Many of the most physically active cities in the country are on the West Coast. The state with the highest activity rate is Colorado, where 84.9% of adults exercise regularly. Other active states include Oregon, Washington, Utah, and California.
Meanwhile, the Southern U.S. is home to many of the most inactive states. In Mississippi, just 66.0% of adults exercise regularly, the smallest share of any state. States with the lowest activity rates also include Arkansas, Tennessee, Oklahoma, and West Virginia.
In some of the less healthy parts of the country, even the most active city is relatively sedentary compared to the U.S. as a whole. While the Weirton-Steubenville metro area has the highest activity rate in West Virginia, for example, just 70.0% of city adults exercise regularly, well below the 77.0% national figure. Other cities which, despite ranking number one in their state, have lower activity rates than the nation as a whole include Dover, Delaware; Hattiesburg, Mississippi; Chattanooga, Tennessee; Oklahoma City, Oklahoma; New Orleans, Louisiana; Fayetteville, Arkansas; Providence, Rhode Island; New York, New York; Cleveland, Ohio; Daphne, Alabama; Casper, Wyoming; and Virginia Beach, Virginia.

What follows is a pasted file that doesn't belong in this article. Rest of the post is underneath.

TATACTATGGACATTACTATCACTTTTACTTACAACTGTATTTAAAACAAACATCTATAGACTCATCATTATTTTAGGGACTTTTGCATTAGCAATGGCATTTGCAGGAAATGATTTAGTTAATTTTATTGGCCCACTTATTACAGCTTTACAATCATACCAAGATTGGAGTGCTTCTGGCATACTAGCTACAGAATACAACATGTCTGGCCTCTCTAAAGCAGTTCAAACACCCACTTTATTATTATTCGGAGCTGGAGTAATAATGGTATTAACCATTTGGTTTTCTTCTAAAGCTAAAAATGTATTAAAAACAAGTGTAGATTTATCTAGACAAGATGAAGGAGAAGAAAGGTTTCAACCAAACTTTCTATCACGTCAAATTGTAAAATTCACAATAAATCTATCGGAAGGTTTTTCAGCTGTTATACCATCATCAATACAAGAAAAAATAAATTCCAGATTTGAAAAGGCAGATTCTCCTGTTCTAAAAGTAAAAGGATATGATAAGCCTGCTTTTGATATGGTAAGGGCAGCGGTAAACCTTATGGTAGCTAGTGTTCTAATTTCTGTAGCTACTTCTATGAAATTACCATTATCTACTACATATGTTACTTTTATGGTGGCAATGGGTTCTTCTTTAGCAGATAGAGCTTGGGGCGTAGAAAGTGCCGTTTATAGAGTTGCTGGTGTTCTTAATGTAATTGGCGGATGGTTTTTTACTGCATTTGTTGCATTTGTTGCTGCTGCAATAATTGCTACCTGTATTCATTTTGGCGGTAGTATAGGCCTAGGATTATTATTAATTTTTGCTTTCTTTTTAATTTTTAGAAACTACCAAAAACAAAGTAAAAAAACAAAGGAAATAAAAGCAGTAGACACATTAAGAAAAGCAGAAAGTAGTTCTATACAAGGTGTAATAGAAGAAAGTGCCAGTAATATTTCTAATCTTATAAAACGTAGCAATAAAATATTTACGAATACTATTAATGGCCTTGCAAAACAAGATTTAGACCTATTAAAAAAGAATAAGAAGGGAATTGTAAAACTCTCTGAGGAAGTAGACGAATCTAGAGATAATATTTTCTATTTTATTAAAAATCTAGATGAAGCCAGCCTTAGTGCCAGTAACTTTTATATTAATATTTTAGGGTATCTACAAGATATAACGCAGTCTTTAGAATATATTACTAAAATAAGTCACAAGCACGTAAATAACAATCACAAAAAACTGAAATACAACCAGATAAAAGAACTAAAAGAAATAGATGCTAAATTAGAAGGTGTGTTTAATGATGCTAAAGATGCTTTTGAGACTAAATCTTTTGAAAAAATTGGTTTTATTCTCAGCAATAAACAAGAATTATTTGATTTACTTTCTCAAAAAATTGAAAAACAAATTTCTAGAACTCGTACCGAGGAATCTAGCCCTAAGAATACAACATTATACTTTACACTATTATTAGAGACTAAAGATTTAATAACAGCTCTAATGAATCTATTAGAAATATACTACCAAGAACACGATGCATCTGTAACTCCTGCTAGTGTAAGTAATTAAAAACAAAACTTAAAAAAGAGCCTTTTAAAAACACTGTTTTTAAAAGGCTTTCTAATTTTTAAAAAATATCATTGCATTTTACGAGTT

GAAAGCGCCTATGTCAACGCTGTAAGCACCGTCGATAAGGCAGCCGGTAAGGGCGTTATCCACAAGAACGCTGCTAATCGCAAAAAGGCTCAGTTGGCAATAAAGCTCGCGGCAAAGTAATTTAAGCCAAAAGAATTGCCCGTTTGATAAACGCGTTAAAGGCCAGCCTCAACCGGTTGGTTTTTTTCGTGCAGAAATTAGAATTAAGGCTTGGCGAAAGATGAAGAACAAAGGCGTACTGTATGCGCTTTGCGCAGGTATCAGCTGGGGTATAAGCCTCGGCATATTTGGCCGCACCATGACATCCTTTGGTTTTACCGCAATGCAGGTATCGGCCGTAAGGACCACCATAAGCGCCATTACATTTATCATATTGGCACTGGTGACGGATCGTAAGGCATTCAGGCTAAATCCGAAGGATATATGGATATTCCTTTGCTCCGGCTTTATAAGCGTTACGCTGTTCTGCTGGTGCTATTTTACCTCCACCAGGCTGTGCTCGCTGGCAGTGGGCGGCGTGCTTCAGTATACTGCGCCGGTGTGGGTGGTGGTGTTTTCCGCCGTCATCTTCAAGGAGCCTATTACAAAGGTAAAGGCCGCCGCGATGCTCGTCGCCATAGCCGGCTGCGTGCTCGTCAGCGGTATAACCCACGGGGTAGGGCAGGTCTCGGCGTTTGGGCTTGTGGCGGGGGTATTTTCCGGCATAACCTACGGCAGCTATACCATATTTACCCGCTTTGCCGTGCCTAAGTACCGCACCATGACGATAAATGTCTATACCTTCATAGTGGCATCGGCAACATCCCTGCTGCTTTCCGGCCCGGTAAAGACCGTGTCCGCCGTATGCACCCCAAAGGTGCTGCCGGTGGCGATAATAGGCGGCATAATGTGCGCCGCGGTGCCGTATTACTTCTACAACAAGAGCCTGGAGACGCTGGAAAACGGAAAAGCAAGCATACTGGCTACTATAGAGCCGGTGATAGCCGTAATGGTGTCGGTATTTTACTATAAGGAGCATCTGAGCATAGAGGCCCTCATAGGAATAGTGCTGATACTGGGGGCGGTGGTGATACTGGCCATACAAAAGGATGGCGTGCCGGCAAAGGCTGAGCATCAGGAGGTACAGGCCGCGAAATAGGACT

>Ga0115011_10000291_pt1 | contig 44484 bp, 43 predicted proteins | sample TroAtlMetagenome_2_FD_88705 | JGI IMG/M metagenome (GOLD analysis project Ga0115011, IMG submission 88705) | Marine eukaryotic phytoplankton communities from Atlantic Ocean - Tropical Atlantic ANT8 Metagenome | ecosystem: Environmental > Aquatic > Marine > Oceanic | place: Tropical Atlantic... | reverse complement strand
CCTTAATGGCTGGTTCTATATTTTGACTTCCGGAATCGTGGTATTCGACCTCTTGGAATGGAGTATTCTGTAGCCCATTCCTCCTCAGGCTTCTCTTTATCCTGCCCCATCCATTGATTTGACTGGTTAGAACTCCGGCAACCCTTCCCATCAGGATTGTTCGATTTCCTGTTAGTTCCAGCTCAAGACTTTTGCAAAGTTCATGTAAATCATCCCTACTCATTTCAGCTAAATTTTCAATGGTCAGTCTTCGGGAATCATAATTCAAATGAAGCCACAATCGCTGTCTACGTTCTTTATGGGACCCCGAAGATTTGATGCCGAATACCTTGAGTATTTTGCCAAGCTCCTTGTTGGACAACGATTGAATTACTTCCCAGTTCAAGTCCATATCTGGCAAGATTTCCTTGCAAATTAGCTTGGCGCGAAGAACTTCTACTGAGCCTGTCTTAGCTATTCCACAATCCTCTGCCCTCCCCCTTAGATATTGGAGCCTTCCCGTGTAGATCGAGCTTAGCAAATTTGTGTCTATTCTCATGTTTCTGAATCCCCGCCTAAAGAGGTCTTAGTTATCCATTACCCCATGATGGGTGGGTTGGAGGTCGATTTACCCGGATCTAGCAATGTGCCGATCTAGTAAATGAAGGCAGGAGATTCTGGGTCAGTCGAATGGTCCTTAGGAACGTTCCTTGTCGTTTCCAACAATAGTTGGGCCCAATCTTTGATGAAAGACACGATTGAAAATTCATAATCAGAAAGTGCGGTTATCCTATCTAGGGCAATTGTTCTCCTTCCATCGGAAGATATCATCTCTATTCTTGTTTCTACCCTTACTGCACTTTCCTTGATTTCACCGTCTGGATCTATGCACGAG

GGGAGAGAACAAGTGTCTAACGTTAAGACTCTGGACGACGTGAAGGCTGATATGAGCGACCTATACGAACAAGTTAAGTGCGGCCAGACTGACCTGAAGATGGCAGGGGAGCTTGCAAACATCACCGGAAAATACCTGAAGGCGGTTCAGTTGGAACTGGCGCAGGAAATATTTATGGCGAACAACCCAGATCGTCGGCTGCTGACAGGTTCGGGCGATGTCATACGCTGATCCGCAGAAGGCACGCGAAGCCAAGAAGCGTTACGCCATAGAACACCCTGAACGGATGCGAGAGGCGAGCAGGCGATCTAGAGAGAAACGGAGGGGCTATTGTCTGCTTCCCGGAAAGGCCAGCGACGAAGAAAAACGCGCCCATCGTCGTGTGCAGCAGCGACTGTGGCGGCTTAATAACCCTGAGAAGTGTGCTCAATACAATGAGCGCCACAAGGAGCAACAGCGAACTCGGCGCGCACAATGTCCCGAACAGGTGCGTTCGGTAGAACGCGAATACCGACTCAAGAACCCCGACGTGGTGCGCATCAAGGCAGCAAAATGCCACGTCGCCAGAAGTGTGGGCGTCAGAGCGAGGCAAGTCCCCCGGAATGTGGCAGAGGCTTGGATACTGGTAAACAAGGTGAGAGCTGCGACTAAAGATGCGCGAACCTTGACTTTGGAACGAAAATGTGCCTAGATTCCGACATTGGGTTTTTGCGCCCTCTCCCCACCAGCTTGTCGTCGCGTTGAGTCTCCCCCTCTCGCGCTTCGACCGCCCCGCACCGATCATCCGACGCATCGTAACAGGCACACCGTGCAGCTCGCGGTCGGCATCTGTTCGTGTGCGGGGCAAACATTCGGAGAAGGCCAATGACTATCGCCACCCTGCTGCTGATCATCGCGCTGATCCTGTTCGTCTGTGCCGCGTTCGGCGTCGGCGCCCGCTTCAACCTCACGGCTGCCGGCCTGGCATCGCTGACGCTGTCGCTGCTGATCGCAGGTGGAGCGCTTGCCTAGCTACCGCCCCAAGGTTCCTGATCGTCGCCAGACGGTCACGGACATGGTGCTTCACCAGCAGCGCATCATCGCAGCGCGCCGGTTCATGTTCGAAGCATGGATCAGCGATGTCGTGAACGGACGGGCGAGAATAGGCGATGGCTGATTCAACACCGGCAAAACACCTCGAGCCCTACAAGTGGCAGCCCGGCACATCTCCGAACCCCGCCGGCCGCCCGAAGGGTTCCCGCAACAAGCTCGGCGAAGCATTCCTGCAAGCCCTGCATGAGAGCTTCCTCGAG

Active populations need access to venues for physical activities, such as parks, gyms, and recreation centers. In 38 of the 50 most active cities in the country, a greater share of residents have access to venues for physical activity than the 83.0% national figure.
Exercise is one of the primary determinants of overall health. Adults who exercise more are far more likely to maintain other healthy habits, and less likely be obese or die prematurely. The obesity rate in 46 of the 50 most physically active cities is below the 28.0% national figure. Similarly, the premature death rates in all 50 of the most active cities rank in the lower half of all metro areas.
To identify the fitness capital of every state, 24/7 Wall St. created an index of two measures: the share of adults in a metro area who are physically active during their leisure time and the share of the population who have access to venues for physical activities outside of their homes. Information on leisure time physical activity, access to exercise locations, obesity rates, and adults who report being in fair or poor health comes from County Health Rankings & Roadmaps, a collaboration between the Robert Wood Johnson Foundation and the University of Wisconsin Population Health Institute. Population figures come from the U.S. Census Bureau’s American Community Survey and are for 2016.